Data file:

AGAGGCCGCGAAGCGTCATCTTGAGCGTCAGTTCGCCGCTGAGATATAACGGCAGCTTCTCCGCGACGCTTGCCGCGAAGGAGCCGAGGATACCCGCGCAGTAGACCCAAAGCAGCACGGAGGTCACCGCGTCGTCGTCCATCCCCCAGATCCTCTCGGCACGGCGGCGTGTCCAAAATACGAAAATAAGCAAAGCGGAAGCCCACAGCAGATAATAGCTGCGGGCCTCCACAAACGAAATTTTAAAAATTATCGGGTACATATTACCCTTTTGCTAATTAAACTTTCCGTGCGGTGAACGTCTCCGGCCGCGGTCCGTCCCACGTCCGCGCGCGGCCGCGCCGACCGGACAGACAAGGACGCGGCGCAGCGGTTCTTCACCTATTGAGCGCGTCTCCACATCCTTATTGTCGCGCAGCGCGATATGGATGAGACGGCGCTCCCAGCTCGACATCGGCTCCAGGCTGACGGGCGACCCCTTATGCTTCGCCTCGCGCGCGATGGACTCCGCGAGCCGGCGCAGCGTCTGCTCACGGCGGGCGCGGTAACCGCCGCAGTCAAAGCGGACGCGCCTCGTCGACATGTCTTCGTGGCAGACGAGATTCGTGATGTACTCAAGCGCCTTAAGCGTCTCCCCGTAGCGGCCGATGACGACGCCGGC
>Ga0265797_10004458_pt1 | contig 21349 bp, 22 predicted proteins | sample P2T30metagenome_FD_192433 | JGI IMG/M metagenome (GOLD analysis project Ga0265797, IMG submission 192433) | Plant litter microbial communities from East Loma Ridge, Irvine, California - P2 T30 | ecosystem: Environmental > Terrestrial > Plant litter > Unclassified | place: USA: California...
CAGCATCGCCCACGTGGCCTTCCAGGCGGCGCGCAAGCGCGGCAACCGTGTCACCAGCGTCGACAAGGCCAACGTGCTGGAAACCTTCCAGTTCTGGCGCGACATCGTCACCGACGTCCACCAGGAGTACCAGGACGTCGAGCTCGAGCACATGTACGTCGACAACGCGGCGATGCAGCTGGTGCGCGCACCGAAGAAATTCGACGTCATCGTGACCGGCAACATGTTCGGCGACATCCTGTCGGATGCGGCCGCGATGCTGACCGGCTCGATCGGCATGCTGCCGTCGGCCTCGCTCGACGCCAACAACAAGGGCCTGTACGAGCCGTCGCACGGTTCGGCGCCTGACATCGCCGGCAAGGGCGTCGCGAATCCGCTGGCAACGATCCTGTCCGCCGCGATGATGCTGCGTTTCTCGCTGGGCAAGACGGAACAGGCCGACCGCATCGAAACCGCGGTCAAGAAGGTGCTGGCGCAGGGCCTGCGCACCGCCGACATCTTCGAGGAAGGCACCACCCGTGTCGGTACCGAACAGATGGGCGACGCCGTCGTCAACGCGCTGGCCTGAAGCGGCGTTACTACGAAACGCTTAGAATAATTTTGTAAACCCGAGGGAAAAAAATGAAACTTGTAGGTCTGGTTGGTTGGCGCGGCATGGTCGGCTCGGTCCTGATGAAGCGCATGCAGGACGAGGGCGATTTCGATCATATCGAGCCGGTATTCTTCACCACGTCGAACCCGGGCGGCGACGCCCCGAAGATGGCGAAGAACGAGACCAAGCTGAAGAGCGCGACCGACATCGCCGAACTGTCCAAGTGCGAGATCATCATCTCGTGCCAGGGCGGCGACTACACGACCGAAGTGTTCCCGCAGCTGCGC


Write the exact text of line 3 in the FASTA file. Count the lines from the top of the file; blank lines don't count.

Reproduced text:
CAGCATCGCCCACGTGGCCTTCCAGGCGGCGCGCAAGCGCGGCAACCGTGTCACCAGCGTCGACAAGGCCAACGTGCTGGAAACCTTCCAGTTCTGGCGCGACATCGTCACCGACGTCCACCAGGAGTACCAGGACGTCGAGCTCGAGCACATGTACGTCGACAACGCGGCGATGCAGCTGGTGCGCGCACCGAAGAAATTCGACGTCATCGTGACCGGCAACATGTTCGGCGACATCCTGTCGGATGCGGCCGCGATGCTGACCGGCTCGATCGGCATGCTGCCGTCGGCCTCGCTCGACGCCAACAACAAGGGCCTGTACGAGCCGTCGCACGGTTCGGCGCCTGACATCGCCGGCAAGGGCGTCGCGAATCCGCTGGCAACGATCCTGTCCGCCGCGATGATGCTGCGTTTCTCGCTGGGCAAGACGGAACAGGCCGACCGCATCGAAACCGCGGTCAAGAAGGTGCTGGCGCAGGGCCTGCGCACCGCCGACATCTTCGAGGAAGGCACCACCCGTGTCGGTACCGAACAGATGGGCGACGCCGTCGTCAACGCGCTGGCCTGAAGCGGCGTTACTACGAAACGCTTAGAATAATTTTGTAAACCCGAGGGAAAAAAATGAAACTTGTAGGTCTGGTTGGTTGGCGCGGCATGGTCGGCTCGGTCCTGATGAAGCGCATGCAGGACGAGGGCGATTTCGATCATATCGAGCCGGTATTCTTCACCACGTCGAACCCGGGCGGCGACGCCCCGAAGATGGCGAAGAACGAGACCAAGCTGAAGAGCGCGACCGACATCGCCGAACTGTCCAAGTGCGAGATCATCATCTCGTGCCAGGGCGGCGACTACACGACCGAAGTGTTCCCGCAGCTGCGC